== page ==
Reviews
Colorado Golf Club
Course Rating:
Course Opened - 2007
Review

‘The elements – the wind, the roll of the land, the firmness of the turf – shape how you will play this golf course. There’s very little dictation in the design. That makes for ongoing interest over days, months and years.’ Bill Coore

Set amongst the pine-covered hills and lush meadows of Parker, south-east of Denver, the Colorado Golf Club was designed by leading architects Bill Coore and Ben Crenshaw and opened for play in 2007. In demand and notoriously selective with their projects, the designers were clearly attracted to the undisturbed nature of this 1,700-acre property, and the fact that the golfing part of the development would be free from the encumbrance of associated housing.

Coore and Crenshaw were given great freedoms here, choosing to arrange their course across prime acreage through the center of the site. The routing is broken into two loops, each starting and finishing within the wooded hills and flowing effortlessly up, down and across the steady terrain. Both nines skirt the expansive lower meadowland before rising back into the more dramatic upper reaches, incorporating ravines, streams and a natural sandy wash along the way. Importantly, despite the size of the golfing area, by keeping tees and greens in close proximity the layout is easily walkable and has a distinct sense of intimacy and flow.

Throughout the round the undulating playing corridors are generous, but the greens are contoured to encourage golfers to flirt with punishing bunkers for optimum angles. The variety of green settings is exceptional, with some targets set on small plateaus, others built within shallow valleys, abutting hazards or benched into hillsides and shaped with bold false fronts. All rest comfortably within the surrounding terrain and provide intriguing options for both approach and recovery play. The bunkering is another feature, the unkempt and naturalistic style of the sand shapes resembling the famous traps on Australia’s Sandbelt. The strategic placement of bunkers across the flatter ground and on the short par fours is particularly impressive.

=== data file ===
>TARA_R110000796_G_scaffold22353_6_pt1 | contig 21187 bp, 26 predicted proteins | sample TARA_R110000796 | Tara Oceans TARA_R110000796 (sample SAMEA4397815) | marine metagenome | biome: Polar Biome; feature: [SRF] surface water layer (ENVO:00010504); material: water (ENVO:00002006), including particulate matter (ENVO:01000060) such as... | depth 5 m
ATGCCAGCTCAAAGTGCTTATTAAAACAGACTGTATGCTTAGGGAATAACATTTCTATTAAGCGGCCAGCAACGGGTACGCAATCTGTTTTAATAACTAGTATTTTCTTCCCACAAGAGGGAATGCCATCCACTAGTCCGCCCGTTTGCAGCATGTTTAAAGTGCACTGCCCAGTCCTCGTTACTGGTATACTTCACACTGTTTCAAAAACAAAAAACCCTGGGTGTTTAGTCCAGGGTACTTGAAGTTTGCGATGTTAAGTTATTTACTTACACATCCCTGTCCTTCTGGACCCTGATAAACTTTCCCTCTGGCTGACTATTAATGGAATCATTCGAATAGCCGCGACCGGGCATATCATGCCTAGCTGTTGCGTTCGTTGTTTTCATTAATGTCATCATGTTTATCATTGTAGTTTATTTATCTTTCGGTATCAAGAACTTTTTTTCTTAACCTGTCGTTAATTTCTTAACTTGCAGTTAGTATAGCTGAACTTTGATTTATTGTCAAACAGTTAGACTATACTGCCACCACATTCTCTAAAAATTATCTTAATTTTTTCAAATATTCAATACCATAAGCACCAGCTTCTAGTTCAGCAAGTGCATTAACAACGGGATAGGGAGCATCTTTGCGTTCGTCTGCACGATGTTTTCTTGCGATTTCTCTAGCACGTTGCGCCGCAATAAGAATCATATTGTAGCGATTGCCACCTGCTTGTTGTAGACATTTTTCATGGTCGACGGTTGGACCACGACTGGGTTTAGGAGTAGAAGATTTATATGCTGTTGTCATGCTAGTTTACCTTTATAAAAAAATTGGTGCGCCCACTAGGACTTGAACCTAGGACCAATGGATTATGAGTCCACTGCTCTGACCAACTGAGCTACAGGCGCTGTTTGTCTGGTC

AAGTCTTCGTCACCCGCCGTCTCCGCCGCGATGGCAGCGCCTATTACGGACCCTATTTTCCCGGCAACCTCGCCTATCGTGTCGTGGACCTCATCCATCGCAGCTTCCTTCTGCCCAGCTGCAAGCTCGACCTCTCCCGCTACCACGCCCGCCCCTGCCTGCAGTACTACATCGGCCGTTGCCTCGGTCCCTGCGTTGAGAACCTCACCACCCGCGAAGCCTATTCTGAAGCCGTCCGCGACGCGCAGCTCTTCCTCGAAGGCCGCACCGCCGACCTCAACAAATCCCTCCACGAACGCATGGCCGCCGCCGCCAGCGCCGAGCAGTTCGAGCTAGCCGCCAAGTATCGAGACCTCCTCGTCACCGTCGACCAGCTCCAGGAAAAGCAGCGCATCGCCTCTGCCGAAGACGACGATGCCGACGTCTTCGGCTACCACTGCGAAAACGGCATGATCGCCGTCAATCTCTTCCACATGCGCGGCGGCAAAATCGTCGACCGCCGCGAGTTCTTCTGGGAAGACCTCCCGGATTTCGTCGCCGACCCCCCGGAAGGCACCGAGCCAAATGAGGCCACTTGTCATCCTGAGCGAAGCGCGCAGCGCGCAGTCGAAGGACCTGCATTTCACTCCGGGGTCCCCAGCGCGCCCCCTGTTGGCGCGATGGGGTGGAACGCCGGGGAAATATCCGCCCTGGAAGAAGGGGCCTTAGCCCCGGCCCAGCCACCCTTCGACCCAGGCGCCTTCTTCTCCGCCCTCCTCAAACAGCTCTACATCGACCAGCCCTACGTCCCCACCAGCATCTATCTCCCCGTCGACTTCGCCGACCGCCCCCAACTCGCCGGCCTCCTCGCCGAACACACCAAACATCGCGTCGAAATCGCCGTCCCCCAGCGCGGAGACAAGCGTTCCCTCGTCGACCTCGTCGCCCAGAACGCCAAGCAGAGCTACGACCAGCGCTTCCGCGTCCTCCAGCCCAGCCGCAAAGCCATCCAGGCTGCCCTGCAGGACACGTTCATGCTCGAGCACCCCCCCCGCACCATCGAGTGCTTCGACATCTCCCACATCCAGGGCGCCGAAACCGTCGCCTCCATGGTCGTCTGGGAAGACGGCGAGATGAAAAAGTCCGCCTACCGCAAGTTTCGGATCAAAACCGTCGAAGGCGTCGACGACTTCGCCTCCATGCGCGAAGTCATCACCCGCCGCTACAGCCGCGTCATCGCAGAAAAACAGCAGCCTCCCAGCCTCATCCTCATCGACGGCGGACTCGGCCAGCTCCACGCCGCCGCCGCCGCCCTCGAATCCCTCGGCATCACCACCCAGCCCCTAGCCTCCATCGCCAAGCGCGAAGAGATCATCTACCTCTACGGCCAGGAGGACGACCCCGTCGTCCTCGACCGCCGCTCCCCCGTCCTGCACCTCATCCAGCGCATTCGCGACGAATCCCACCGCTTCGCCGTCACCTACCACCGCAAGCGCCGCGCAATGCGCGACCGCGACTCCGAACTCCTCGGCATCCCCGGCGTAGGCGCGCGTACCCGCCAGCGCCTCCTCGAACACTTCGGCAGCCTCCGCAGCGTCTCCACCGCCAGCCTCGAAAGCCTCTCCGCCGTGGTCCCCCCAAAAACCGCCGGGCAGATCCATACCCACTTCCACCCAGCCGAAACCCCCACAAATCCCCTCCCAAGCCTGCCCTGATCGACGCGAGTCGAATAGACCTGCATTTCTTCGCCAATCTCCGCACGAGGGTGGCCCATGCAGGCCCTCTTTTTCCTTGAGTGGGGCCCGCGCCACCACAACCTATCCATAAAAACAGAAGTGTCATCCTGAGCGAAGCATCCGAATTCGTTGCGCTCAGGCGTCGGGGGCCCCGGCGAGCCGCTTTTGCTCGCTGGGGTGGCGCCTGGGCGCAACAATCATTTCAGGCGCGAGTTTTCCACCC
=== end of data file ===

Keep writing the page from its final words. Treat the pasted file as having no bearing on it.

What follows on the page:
There are examples of outstanding design all over this property. The par fives tend to be strategically bunkered and offer multiple routes to the green, while the two-shotters are a mix of shorter fours with severe target areas and generously proportioned longer holes that cleverly provide advantageous lines to the golfer who can plan, and then execute, the appropriate drive. The par threes are also well constructed, particularly the short 2nd with its exquisite green benched into an attractive dune, and the longer 17th, played across an elbow of a river and into a picturesque right-to-left target.

Other areas worthy of special mention include the tremendous green complex on the strong par five 15th, its approach played from a falling fairway across a deep gully and into a large putting surface leaning steeply to the front. The previous hole is a mid-length par four that resembles the famous 8th at Sand Hills, your line from the tee determined by which side of the boomerang green the pin is placed. On the front nine, the 3rd is a rather unique par four with a plunging diagonal approach across a sandy arroyo, while the 4th and 5th, across the flattest section of the course, are subtle holes with wide fairways that can lull sleepy golfers into soft bogeys. The pronounced ridge through the right side of the 5th fairway, and the shaping of a green partly obscured for those driving too safely from the tee, are especially good. The highlight of the outward nine, however, is the magnificent par four 9th, played initially across a crest and then featuring a downhill, sideslope second shot into a mighty green perched on a shallow rise. Like many targets here, this one is boldly contoured to reject the slight mishit, either via its shaved false front or by feeding balls toward gaping traps on either side of the putting surface.

Previously used to raise Arabian horses, the land this course was built on may have lacked the glamour and obvious raw appeal of a Sand Hills or a Friar’s Head, but in the right hands it proved to be ideal for quality golf. Given the strength of the Coore and Crenshaw portfolio, it seems unlikely that the Colorado Golf Club will ever become their flagship layout, but it should further cement their reputation as one of the finest architectural firms of all time.

This review from Planet Golf USA
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